The new set up involves 6x260w panels with a 1Kw charge-controller/inverter unit and two 240Ah batteries. I had installed the controller and batteries a few days before, and after spending the whole morning removing the old installation from the roof, I only had time in the afternoon to get one pair of the new panels installed. The next session a couple of days later I got the rest of the structure ready for the remaining four panels. I had to raise two of the bottom ends of the vertical metal bars up a bit to compensate for how bent our roof is! Unfortunately this will mean that the right pair will be at a different angle than the others, but it's better to ensure that the panels are sitting nice and flat than to have it looking perfect.
I had to wait a week before I could finish the installation because our panels are 35mm thick, but the clamps only support 40mm panels even though the shop sold them all together. The manual said that the claps work for both sizes of panel but I couldn't figure out how that can be, the only way I could get it to work was by raising the panel up with a stack of washers! I went back to the shop and asked how the clamps can work for our panels, and after trying to figure it out they came to the same conclusion as me - that they need to be raised up - the odd thing is that nobody had ever reported this problem to them! I got a bunch of 5mm steel pieces to raise them up more reliably than the washers.
The final session to get the last four panels up ended up taking all day and I put my foot through the roof twice! I've just covered the holes with some spare roofing panels for now and will have to nail them in properly later :-( I was just using metre long planks of wood to sit on to try and distribute the pressure to protect the roof, but it wasn't enough, I found that putting the aluminium ladder flat on the roof was much safer and worked well.
Here's a couple of photos of all the panels up and running :-) We can now use all our power tools, the spinner dryer, washing machine and even our vacuum cleaner directly from the inverter!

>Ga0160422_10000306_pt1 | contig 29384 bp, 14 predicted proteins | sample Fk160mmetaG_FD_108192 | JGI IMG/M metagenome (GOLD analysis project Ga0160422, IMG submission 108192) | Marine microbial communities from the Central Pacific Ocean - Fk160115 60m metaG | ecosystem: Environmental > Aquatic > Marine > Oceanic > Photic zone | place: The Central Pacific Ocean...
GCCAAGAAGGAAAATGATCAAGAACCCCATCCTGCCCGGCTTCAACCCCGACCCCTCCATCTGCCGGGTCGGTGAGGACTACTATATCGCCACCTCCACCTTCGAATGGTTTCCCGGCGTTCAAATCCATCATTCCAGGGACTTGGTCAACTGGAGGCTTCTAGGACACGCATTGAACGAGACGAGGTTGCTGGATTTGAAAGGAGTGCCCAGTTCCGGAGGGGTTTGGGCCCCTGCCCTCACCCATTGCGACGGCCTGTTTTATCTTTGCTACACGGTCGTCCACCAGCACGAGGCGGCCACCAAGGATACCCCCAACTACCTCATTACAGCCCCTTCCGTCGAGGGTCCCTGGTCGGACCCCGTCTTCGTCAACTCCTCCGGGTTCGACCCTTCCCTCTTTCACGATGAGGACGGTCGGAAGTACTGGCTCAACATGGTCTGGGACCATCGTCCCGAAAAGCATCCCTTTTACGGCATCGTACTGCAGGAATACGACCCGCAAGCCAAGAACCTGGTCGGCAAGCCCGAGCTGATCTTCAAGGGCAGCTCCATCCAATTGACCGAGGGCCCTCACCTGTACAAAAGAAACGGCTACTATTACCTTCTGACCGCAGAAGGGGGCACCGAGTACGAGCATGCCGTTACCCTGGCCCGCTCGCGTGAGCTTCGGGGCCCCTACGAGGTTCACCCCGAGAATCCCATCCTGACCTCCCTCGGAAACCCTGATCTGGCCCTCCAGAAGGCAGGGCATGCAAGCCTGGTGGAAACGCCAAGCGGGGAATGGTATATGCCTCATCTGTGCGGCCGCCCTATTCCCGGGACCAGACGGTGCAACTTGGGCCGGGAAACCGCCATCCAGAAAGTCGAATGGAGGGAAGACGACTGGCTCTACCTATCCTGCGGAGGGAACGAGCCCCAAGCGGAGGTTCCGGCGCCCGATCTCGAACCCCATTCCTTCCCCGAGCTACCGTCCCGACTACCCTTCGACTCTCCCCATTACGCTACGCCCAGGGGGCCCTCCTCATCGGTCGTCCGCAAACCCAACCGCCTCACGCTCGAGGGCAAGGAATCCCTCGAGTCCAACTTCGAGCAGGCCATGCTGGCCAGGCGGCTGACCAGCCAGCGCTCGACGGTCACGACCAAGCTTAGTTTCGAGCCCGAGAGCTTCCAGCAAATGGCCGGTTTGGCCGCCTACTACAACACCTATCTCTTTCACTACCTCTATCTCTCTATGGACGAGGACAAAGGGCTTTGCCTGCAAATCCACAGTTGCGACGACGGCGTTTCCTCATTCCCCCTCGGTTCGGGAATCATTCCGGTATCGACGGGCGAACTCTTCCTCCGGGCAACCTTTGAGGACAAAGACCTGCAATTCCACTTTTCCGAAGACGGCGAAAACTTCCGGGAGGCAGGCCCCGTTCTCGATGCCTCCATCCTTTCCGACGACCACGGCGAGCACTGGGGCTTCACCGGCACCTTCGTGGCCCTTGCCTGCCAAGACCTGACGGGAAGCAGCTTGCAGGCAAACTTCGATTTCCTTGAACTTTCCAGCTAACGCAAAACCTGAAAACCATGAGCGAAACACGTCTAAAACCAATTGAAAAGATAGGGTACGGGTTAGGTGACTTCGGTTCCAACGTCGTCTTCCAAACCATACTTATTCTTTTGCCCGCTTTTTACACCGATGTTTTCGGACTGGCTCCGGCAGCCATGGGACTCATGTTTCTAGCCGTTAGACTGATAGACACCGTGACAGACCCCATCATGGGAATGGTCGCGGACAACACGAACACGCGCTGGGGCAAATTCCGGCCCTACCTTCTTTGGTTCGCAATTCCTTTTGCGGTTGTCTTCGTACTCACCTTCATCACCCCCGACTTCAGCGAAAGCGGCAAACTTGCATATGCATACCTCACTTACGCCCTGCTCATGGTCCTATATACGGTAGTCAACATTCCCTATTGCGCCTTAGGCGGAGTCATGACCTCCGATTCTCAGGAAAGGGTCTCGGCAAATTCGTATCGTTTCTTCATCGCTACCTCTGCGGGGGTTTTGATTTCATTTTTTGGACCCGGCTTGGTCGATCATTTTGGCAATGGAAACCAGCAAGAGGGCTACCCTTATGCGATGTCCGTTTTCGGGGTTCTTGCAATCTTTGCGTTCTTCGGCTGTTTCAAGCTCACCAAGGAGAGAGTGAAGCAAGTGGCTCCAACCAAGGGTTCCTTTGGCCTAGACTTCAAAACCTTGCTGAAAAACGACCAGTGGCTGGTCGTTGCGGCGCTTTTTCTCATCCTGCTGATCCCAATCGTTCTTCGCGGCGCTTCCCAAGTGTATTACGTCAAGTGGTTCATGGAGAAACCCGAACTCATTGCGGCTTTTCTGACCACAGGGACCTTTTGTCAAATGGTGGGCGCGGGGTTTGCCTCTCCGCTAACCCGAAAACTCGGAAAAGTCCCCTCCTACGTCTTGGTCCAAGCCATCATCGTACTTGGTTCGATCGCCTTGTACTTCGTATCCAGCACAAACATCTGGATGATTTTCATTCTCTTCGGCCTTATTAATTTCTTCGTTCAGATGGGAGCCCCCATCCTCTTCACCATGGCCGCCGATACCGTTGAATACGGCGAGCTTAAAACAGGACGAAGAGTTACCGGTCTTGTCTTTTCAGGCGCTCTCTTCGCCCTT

|Posted by Nad on 30 November 2017 at 19:06|
But this year we've managed to get a lot more done, although it's been a bit of a last minute rush. We decided to make our own doors because we couldn't find anything nice that fitted, and getting them made was going to take more than a month! We bought some nice wood for it and they turned out quite nicely in the end - we've just finished getting them installed :-)
Last year I felt really nervous with Beth sleeping in the tent in the forest by herself, but I think I'll feel a lot better with her safe in the little cottage :-)
|Posted by Nad on 02 December 2017 at 16:30|
|Beth thought that now that we have so much power, she may as well get a decent blender! But the first time she used it (to try and blend up my vegetarian burger mix so I don't starve during her retreat!) it smashed the cup when trying to blend the fava beans! So she took it back to the shop when we went to Caxias yesterday and today she tried using our old blender which worked for a short time and then the motor burned out!!!
It could seem that karma was telling me that I shouldn't have my vege-burgers, but I'm not listening to such nonsense, instead I found a suitable sized socket from my socket set and used the drill to turn the blade - easy! :-)
But karma shmarma, all that's needed is a more extreme form of gambiarra!
|Posted by Nad on 09 December 2017 at 14:44|
|Our beautiful dog Fluffinha passed away on December the 7th 2017 :-(
Fluffinha (pronounced flu-feen-yar) was only seven months old and came down with a sudden illness. Maybe she ate a poisoned rat at the neighbours or a dangerous mushroom, we'll never know. She was so healthy and active one minute, and then suddenly felt very sick and vomited. We thought she must have eaten something too rotten and would recover after she got it all out, but the next morning she looked really bad, and she went off into the swamp to die! A thunderstorm came in and we tried to find her searching through the thick bush in the swamp in the pouring rain. We thought that if we could find her in time we could take her to the vet, but it was impossible to find a hidden little dog in such a big swamp full of dense bush.
We all prayed for her and sent positive energy for her to recover and come back to us, or go in peace if it was already too late. Amazingly she showed up at Beth's meditation cottage the next morning! She was in very bad shape, we took her into the house to dry her up and she vomited and had a seizure. We rushed her to the city to take her to the vet, but she died on the way.
We drove back slowly and buried her in one of her favourite spots in the shade by the vege patch. We buried her in her blanket with her favourite toy - one of our old work gloves which she used to carry around to different places and chew.
Her life here was so short, but it was such a beautiful place for a dog to live and she had a really happy life here, it was like a paradise for her. She was such a light in our lives too and she'll always be in our hearts.
Here's some recent pictures of Fluffinha that were taken when the three of us went to our local waterfall a couple of weeks ago.
Rest in peace Fluffinha, you'll always be with us in our hearts and we're so glad to have had the chance to spend this short time together in this amazing paradise :-)